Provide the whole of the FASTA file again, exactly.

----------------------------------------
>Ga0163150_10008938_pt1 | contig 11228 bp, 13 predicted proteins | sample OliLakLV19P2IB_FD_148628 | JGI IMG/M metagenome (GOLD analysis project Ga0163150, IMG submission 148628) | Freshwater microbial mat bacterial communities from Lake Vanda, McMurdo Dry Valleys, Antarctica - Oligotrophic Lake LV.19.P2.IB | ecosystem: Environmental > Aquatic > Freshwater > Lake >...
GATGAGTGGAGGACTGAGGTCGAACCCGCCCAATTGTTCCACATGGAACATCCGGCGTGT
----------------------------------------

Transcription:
>Ga0163150_10008938_pt1 | contig 11228 bp, 13 predicted proteins | sample OliLakLV19P2IB_FD_148628 | JGI IMG/M metagenome (GOLD analysis project Ga0163150, IMG submission 148628) | Freshwater microbial mat bacterial communities from Lake Vanda, McMurdo Dry Valleys, Antarctica - Oligotrophic Lake LV.19.P2.IB | ecosystem: Environmental > Aquatic > Freshwater > Lake >...
GATGAGTGGAGGACTGAGGTCGAACCCGCCCAATTGTTCCACATGGAACATCCGGCGTGT